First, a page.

Last night, the midwest was hit with big storms, thunder and lightening, and ultimately, tornados in February. Keith was called out on vacation to go to Harveyville, a small town of 275 about 40 miles south of Topeka, which was hit hard by a tornado. As he said this evening, it was incredible how an F2 tornado could make such a narrow swath of destruction through the little town.
People automatically think that the federal government steps in and provides low-cost aid and loans to the people who are injured in these disasters, but that is not true at all. In fact, since there were no municipal buildings hurt in the little town, they are not going to qualify for federal aid at all, and that is part of Keith's (unfortunate) job to tell them. He did help coordinate disaster aid to them, however, and will be back down there tomorrow doing the same. Debris removal will start right away, and hopefully, many of those whose houses were destroyed will prove to have insurance.
One man, unfortunately, was injured grievously, and may not make it. Please pray for his family, who has been so devastated by this natural disaster. Already in the next town over, though, are 1000 volunteers who are waiting for the word to come in and help, Red Cross, Methodist churchpeople, the Mennonites, and all those other folks who come in behind these terrible events, and try to get people back on an even keel. They need our prayers, too.
Since Keith left so very early in the morning, I did chores here alone.
This was how the big henhouse looked this morning... the door had blown open in the terrible winds we had last night.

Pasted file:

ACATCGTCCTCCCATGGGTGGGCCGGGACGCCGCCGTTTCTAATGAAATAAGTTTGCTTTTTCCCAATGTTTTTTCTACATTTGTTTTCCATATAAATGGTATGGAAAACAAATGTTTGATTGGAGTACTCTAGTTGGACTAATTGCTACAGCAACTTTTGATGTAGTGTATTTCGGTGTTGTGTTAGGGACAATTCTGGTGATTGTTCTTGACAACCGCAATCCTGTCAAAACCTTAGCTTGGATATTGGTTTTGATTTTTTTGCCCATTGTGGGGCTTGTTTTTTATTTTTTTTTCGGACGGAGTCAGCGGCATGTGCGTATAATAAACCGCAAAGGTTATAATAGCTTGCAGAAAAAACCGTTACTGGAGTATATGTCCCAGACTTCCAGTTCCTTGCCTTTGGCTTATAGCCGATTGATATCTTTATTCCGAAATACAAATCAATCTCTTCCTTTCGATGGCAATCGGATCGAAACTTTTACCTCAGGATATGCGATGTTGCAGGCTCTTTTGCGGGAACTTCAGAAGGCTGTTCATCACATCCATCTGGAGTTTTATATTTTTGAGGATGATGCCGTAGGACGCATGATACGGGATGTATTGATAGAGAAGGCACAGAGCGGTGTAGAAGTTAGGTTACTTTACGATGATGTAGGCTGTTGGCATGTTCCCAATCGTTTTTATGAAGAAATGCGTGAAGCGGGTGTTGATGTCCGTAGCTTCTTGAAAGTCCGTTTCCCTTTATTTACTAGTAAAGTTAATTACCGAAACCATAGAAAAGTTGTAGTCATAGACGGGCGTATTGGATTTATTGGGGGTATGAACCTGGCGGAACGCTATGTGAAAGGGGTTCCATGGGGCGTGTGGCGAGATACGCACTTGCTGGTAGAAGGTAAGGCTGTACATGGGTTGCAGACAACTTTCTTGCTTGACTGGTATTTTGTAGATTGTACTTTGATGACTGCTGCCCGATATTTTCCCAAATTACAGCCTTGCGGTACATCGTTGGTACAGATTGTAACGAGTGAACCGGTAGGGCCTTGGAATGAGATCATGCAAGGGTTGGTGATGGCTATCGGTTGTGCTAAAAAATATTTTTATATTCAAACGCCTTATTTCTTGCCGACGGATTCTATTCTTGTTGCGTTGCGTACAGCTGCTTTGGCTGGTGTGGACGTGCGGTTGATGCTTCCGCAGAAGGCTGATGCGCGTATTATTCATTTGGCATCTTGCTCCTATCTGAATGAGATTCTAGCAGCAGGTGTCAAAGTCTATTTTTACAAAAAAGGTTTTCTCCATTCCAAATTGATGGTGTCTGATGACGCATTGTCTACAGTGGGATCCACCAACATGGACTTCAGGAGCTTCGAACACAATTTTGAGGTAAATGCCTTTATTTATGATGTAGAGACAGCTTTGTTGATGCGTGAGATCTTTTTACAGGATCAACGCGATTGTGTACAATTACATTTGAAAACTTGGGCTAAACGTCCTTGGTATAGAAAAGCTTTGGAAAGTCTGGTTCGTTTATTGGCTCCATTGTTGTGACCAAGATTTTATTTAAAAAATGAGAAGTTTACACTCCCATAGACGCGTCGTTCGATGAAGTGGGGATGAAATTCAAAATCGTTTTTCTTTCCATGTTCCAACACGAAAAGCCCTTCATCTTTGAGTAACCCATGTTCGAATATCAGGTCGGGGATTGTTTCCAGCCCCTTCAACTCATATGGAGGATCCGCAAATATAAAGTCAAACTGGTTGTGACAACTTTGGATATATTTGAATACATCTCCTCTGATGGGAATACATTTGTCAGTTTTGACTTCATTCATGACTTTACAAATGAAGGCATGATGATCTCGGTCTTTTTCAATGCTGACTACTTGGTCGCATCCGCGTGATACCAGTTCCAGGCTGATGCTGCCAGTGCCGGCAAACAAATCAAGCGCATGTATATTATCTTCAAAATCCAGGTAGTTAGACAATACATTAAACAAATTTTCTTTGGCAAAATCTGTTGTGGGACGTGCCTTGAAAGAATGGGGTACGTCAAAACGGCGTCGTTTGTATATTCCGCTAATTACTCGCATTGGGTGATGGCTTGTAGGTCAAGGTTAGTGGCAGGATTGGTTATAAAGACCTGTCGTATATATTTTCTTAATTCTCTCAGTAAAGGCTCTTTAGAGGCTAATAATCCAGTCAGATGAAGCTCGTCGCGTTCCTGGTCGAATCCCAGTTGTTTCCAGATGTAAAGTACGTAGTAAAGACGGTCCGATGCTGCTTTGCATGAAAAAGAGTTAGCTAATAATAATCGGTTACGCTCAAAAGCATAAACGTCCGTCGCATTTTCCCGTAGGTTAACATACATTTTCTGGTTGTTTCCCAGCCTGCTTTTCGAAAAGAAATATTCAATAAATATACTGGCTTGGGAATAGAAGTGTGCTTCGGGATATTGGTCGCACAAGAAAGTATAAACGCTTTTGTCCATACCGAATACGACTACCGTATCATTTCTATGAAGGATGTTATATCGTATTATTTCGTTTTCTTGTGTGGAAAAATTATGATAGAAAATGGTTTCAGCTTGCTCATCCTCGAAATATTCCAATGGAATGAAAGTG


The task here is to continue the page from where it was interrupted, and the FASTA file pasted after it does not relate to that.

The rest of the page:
If you look closely, you can see the dry interior of the coop just beyond the door. This was slick, shoe sucking mud, about six inches deep, and if you look hard, you'll see my footprints. This was the accumulation of feed, etc. from the winter on the feed room side, where Butch, Reddy, and Fancy and April live. UGH.
Pile I dug out so I could get back and forth without falling on my tush.
I had to spread straw to do so, it was so slick. We've never had this much rain inside the henhouse. I unplugged the last heater that was plugged in, the llama tank. It's done for the winter.
Unfortunately, this was wating for me on the dry side. It was Ruby, our oldest hen. Ruby, Rosy, Helen and Rambo (Big Rambo, father of our Rambo now) were all adopted from the Olathe Animal Control office 8 years ago. Ruby was still laying an egg every three days or so, and was a smart, smart girl who taught the other hens. She regularly came over to the feed room side to lay, and hang out with Butch. My guess is it was her time, and she must have falled off the rafters during the storm last night. She was a great old girl.
Here is proof of Keith's engineering expertise... the hoop house stood through the 80 mile an hour winds last night, and is none the worse for wear! And, in case you can't tell... that's a red-winged blackbird on the flat feeder, the first I've seen this year... Spring is really HERE!